The unsolved murders of Wailada

ABOUT a decade has passed but there is still no word on who killed them.

It is one of the few unsolved murder cases in the country right now.

But what makes this case different from other known murders is that four people were shot to death.

Apart from there being no clue on the suspect or suspects, no murder weapon was found.

The reason why the four men, including an iTaukei and three Asians were shot to death at point blank range, is also not known.

While many people believe it was the work of an organised Asian crime gang, this has not been confirmed yet as no one has been arrested for the killings.

Two years ago, The Fiji Times took a look back at the murders and also spoke to the families of two victims.

Today, we take a look again at one of the biggest but still unsolved murders in the country.

IT is a case that shocked the nation about a decade ago.

The news that four bodies had been found in a fish factory on August 22, 2003 spread like wildfire.

While people and the police may have expected arrests soon, nothing has eventuated until today.

The shooting deaths of an iTaukei man and three Asians remain a mystery so far.

During a flashback into the murder two years ago, we spoke to the families of two of the victims.

One of those shot to death was a young iTaukei man and another was a Chinese student.

The young Chinese man was the 25th generation in his family.

Considering the one-child policy in China, his death ended his family’s bloodline.

The four men shot to death at point blank range were Rupeni Talakuli of Wailevu in Cakaudrove, Hong Kong nationals Kaa Kee Kueok and Wu Guiuiu, and Jiang Hao Qian of China.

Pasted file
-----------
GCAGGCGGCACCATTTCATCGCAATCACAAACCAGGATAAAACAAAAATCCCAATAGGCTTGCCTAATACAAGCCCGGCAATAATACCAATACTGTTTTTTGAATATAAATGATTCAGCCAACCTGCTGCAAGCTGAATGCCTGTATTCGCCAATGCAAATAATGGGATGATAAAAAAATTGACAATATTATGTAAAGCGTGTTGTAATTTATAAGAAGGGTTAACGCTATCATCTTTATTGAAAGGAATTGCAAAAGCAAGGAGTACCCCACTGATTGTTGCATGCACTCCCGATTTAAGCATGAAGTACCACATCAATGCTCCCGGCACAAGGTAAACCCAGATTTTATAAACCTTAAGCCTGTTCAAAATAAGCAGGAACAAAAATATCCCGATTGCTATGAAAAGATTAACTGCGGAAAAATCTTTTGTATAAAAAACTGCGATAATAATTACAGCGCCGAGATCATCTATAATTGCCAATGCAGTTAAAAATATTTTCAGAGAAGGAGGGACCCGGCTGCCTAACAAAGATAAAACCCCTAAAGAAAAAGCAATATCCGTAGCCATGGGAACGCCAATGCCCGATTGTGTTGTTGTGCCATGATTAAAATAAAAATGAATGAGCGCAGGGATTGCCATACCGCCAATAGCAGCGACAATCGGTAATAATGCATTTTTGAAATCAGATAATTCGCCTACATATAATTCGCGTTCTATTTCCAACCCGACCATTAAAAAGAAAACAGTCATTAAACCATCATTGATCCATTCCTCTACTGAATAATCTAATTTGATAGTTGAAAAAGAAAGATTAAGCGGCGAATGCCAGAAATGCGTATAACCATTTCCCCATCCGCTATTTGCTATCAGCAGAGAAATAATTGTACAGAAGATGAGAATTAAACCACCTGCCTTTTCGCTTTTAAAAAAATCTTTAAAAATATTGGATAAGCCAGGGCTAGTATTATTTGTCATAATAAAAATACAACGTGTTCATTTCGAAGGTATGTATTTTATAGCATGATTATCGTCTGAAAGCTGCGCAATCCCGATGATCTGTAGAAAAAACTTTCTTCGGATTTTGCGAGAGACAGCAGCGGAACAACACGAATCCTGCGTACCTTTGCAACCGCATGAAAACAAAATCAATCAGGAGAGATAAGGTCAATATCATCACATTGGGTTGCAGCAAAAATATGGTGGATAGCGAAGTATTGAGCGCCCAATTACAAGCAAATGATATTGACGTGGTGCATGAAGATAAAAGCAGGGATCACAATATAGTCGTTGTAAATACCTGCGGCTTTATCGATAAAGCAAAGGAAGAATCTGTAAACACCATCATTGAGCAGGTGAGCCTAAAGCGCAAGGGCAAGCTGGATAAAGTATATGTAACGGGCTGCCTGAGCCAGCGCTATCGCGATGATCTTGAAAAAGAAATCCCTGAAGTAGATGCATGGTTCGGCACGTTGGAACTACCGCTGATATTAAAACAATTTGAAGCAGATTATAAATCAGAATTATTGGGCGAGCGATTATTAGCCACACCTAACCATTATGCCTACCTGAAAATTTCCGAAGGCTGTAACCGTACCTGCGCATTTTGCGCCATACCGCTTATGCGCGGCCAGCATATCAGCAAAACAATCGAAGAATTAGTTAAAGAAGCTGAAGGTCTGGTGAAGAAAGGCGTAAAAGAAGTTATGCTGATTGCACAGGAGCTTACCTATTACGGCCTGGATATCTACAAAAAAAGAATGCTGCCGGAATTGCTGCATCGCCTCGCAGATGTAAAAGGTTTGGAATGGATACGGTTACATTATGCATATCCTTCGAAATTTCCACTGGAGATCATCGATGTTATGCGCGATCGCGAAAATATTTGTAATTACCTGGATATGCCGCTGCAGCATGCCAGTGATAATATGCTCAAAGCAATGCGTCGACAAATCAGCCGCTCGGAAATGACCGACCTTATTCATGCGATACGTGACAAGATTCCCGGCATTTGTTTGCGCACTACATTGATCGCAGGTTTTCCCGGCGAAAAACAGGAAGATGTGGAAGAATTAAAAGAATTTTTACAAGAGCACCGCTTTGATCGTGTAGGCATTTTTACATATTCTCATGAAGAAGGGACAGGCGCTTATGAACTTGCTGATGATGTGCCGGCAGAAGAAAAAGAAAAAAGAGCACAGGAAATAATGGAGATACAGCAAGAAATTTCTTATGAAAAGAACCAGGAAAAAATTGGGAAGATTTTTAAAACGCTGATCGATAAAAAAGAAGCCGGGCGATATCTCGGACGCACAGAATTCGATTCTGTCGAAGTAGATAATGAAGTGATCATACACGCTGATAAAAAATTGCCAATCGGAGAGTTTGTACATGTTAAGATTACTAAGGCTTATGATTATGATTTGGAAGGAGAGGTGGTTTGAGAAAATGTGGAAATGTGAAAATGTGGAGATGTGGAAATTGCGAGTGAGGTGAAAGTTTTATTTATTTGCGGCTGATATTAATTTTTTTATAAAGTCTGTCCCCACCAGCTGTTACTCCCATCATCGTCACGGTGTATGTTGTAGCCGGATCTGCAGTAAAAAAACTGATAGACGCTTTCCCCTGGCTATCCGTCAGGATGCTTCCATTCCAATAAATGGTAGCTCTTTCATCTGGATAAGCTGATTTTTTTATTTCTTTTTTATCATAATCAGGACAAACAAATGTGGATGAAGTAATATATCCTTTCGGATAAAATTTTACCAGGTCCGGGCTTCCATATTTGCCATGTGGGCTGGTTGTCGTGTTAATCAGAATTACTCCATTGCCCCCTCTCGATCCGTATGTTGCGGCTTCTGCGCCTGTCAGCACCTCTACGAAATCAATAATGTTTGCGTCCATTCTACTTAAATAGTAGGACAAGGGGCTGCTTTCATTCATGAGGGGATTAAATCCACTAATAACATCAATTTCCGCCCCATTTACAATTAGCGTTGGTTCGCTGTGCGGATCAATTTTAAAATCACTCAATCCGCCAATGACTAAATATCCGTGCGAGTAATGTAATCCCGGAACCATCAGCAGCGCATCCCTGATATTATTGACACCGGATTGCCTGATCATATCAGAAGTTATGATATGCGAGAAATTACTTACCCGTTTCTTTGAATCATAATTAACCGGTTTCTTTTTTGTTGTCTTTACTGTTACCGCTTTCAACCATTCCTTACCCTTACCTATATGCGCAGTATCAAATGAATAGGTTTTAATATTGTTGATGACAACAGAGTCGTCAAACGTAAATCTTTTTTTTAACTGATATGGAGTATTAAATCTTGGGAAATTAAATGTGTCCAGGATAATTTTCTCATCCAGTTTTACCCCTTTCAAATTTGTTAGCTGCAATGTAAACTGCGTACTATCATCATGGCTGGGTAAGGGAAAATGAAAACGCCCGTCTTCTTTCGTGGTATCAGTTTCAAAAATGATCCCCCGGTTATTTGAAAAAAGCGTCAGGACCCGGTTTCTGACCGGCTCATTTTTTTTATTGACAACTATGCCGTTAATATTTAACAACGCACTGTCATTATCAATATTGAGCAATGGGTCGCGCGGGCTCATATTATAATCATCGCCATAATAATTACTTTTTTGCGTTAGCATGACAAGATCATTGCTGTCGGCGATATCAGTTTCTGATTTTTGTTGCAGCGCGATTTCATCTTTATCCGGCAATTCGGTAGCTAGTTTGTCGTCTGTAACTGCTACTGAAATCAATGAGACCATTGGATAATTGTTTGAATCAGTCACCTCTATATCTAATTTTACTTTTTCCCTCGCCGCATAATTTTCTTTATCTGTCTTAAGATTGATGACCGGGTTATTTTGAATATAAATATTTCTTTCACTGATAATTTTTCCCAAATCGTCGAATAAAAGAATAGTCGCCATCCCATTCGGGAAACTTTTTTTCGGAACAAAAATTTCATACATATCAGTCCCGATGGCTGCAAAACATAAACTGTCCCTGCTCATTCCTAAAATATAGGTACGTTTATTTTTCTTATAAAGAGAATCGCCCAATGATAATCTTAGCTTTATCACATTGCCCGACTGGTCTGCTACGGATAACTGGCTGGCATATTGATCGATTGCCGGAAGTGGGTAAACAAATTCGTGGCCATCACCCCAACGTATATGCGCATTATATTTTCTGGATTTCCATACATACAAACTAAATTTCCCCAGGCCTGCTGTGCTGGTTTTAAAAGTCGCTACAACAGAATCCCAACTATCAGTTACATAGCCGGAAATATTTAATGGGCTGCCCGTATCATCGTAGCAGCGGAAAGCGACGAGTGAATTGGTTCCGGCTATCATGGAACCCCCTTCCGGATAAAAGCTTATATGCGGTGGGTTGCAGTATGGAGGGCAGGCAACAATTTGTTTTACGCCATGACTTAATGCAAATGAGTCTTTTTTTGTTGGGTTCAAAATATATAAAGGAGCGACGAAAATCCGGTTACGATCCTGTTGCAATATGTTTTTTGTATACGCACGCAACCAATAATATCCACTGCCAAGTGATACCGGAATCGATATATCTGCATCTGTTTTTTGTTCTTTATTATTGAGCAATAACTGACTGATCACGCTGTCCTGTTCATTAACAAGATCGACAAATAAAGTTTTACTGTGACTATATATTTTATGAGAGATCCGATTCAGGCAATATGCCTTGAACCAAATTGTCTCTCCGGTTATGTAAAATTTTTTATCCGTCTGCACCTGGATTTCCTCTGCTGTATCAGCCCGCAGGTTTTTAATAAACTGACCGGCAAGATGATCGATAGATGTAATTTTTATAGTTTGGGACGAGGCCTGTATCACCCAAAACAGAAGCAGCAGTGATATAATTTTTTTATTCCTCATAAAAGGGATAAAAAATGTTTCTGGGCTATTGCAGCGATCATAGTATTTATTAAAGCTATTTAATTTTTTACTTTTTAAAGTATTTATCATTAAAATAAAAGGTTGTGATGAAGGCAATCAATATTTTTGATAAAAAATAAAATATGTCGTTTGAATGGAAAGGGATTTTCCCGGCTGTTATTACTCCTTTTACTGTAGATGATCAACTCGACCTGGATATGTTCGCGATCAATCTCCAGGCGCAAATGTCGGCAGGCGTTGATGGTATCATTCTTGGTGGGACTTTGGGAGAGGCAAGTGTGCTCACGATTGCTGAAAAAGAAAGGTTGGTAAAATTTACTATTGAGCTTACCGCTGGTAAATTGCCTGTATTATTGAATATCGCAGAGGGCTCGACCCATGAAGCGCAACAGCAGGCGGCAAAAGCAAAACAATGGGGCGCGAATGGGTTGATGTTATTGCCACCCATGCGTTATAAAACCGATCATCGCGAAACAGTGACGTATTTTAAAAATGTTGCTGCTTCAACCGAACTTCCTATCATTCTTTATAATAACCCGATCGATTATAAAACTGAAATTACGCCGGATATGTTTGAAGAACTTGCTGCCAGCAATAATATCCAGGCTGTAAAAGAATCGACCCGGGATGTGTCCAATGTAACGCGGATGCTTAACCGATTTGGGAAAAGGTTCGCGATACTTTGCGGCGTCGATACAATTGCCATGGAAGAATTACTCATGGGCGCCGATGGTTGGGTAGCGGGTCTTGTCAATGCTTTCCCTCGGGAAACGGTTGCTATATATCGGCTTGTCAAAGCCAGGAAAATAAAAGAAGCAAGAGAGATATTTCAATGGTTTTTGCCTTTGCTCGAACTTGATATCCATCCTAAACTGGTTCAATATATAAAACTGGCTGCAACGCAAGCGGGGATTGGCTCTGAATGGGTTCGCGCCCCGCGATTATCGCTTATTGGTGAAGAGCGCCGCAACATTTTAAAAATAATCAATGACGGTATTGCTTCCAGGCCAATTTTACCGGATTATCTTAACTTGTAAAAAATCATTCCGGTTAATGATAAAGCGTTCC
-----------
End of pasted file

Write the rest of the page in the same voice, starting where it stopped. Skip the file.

Going down memory lane, it was Friday, August 22, 2003 when police officers arrived at the Live Fish Exports (Fiji) Limited factory in Wailada, Lami.

They had been informed about four dead bodies inside the fish factory, something that workers in the vicinity were unaware of.

It was in the evening on the same day when the four bodies were removed from the scene after forensic examinations.

Police investigators had revealed that the iTaukei watchman was found dead in the processing room, a young Chinese man in an adjacent processing room while two Asian men were found in their bedroom upstairs.

On Sunday, August 24, we reported that the police were investigating a link that a hired assassin killed the four men, who were found in pools of blood at different places.

The then police commissioner, Andrew Hughes, was quoted saying on August 27 that the police had not ruled out the possibility of the murders being linked to Asian mafia or transnational crime.

A Taiwanese man was questioned by the police after the bodies were discovered but there was no evidence to link him to the multiple murders.

Qian’s father Jiang Can Xing told this newspaper that he believed his son knew too much of what was going on behind the scenes at the fish factory where he worked.

Mr Xing said Qian had dropped him and his wife home about 10pm on August 21 and went to the fish factory as an Asian man had been calling him continuously.